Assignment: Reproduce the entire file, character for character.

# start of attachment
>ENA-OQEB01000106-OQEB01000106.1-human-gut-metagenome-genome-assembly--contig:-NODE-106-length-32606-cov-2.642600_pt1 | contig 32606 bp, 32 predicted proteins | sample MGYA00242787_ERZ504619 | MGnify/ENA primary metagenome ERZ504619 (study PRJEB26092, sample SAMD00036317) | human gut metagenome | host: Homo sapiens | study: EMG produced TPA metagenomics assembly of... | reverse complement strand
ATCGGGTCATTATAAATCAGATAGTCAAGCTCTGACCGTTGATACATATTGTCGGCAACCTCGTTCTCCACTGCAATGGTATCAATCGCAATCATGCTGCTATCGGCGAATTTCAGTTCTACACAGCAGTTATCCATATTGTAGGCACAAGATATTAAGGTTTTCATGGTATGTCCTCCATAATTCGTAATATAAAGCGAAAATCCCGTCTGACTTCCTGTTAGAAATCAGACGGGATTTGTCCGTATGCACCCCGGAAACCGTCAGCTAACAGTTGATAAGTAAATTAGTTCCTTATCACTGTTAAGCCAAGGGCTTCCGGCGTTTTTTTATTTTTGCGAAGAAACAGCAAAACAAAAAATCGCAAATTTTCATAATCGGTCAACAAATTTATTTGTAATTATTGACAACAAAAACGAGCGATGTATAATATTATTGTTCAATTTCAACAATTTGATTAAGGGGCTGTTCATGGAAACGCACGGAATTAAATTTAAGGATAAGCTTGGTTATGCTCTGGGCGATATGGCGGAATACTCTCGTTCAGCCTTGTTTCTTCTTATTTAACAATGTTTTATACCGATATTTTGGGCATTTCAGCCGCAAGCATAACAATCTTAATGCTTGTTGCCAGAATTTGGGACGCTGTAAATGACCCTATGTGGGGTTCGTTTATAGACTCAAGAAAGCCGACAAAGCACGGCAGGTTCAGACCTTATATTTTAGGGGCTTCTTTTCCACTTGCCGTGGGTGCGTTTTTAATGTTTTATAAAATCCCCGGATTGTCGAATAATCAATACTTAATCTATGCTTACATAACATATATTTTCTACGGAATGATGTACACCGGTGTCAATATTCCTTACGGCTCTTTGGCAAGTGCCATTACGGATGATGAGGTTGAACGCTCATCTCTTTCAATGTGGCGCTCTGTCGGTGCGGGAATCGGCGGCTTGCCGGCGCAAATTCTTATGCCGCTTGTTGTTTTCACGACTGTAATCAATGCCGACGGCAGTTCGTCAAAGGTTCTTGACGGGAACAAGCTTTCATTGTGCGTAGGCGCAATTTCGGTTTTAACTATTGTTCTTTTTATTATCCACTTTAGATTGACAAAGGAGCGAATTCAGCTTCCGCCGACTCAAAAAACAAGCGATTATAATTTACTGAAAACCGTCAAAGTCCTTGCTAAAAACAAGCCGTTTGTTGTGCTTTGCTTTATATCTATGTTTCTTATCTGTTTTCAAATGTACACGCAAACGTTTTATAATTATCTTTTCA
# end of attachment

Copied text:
>ENA-OQEB01000106-OQEB01000106.1-human-gut-metagenome-genome-assembly--contig:-NODE-106-length-32606-cov-2.642600_pt1 | contig 32606 bp, 32 predicted proteins | sample MGYA00242787_ERZ504619 | MGnify/ENA primary metagenome ERZ504619 (study PRJEB26092, sample SAMD00036317) | human gut metagenome | host: Homo sapiens | study: EMG produced TPA metagenomics assembly of... | reverse complement strand
ATCGGGTCATTATAAATCAGATAGTCAAGCTCTGACCGTTGATACATATTGTCGGCAACCTCGTTCTCCACTGCAATGGTATCAATCGCAATCATGCTGCTATCGGCGAATTTCAGTTCTACACAGCAGTTATCCATATTGTAGGCACAAGATATTAAGGTTTTCATGGTATGTCCTCCATAATTCGTAATATAAAGCGAAAATCCCGTCTGACTTCCTGTTAGAAATCAGACGGGATTTGTCCGTATGCACCCCGGAAACCGTCAGCTAACAGTTGATAAGTAAATTAGTTCCTTATCACTGTTAAGCCAAGGGCTTCCGGCGTTTTTTTATTTTTGCGAAGAAACAGCAAAACAAAAAATCGCAAATTTTCATAATCGGTCAACAAATTTATTTGTAATTATTGACAACAAAAACGAGCGATGTATAATATTATTGTTCAATTTCAACAATTTGATTAAGGGGCTGTTCATGGAAACGCACGGAATTAAATTTAAGGATAAGCTTGGTTATGCTCTGGGCGATATGGCGGAATACTCTCGTTCAGCCTTGTTTCTTCTTATTTAACAATGTTTTATACCGATATTTTGGGCATTTCAGCCGCAAGCATAACAATCTTAATGCTTGTTGCCAGAATTTGGGACGCTGTAAATGACCCTATGTGGGGTTCGTTTATAGACTCAAGAAAGCCGACAAAGCACGGCAGGTTCAGACCTTATATTTTAGGGGCTTCTTTTCCACTTGCCGTGGGTGCGTTTTTAATGTTTTATAAAATCCCCGGATTGTCGAATAATCAATACTTAATCTATGCTTACATAACATATATTTTCTACGGAATGATGTACACCGGTGTCAATATTCCTTACGGCTCTTTGGCAAGTGCCATTACGGATGATGAGGTTGAACGCTCATCTCTTTCAATGTGGCGCTCTGTCGGTGCGGGAATCGGCGGCTTGCCGGCGCAAATTCTTATGCCGCTTGTTGTTTTCACGACTGTAATCAATGCCGACGGCAGTTCGTCAAAGGTTCTTGACGGGAACAAGCTTTCATTGTGCGTAGGCGCAATTTCGGTTTTAACTATTGTTCTTTTTATTATCCACTTTAGATTGACAAAGGAGCGAATTCAGCTTCCGCCGACTCAAAAAACAAGCGATTATAATTTACTGAAAACCGTCAAAGTCCTTGCTAAAAACAAGCCGTTTGTTGTGCTTTGCTTTATATCTATGTTTCTTATCTGTTTTCAAATGTACACGCAAACGTTTTATAATTATCTTTTCA